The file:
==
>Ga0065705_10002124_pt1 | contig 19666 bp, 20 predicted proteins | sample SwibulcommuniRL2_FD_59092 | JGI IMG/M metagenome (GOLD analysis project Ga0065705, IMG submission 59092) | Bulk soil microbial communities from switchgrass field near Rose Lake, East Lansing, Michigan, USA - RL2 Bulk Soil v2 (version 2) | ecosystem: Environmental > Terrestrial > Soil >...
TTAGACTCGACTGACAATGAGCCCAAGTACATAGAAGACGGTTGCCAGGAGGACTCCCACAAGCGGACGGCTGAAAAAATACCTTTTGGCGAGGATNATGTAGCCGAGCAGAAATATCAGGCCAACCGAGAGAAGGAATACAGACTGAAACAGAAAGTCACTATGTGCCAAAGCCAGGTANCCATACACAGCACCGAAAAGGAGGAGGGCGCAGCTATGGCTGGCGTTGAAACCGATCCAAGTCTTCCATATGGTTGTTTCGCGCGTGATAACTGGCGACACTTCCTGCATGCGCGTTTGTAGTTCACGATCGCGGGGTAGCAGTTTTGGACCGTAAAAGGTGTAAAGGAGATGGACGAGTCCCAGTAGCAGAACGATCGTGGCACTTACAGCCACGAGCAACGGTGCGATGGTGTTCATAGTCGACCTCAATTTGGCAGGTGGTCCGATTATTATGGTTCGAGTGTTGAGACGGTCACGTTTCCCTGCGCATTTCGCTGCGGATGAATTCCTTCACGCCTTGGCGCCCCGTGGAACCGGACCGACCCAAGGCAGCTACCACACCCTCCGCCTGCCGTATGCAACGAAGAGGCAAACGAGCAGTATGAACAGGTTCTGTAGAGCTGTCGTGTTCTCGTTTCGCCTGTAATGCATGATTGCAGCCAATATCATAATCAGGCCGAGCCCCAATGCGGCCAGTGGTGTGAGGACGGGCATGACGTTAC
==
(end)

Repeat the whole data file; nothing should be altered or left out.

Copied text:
>Ga0065705_10002124_pt1 | contig 19666 bp, 20 predicted proteins | sample SwibulcommuniRL2_FD_59092 | JGI IMG/M metagenome (GOLD analysis project Ga0065705, IMG submission 59092) | Bulk soil microbial communities from switchgrass field near Rose Lake, East Lansing, Michigan, USA - RL2 Bulk Soil v2 (version 2) | ecosystem: Environmental > Terrestrial > Soil >...
TTAGACTCGACTGACAATGAGCCCAAGTACATAGAAGACGGTTGCCAGGAGGACTCCCACAAGCGGACGGCTGAAAAAATACCTTTTGGCGAGGATNATGTAGCCGAGCAGAAATATCAGGCCAACCGAGAGAAGGAATACAGACTGAAACAGAAAGTCACTATGTGCCAAAGCCAGGTANCCATACACAGCACCGAAAAGGAGGAGGGCGCAGCTATGGCTGGCGTTGAAACCGATCCAAGTCTTCCATATGGTTGTTTCGCGCGTGATAACTGGCGACACTTCCTGCATGCGCGTTTGTAGTTCACGATCGCGGGGTAGCAGTTTTGGACCGTAAAAGGTGTAAAGGAGATGGACGAGTCCCAGTAGCAGAACGATCGTGGCACTTACAGCCACGAGCAACGGTGCGATGGTGTTCATAGTCGACCTCAATTTGGCAGGTGGTCCGATTATTATGGTTCGAGTGTTGAGACGGTCACGTTTCCCTGCGCATTTCGCTGCGGATGAATTCCTTCACGCCTTGGCGCCCCGTGGAACCGGACCGACCCAAGGCAGCTACCACACCCTCCGCCTGCCGTATGCAACGAAGAGGCAAACGAGCAGTATGAACAGGTTCTGTAGAGCTGTCGTGTTCTCGTTTCGCCTGTAATGCATGATTGCAGCCAATATCATAATCAGGCCGAGCCCCAATGCGGCCAGTGGTGTGAGGACGGGCATGACGTTAC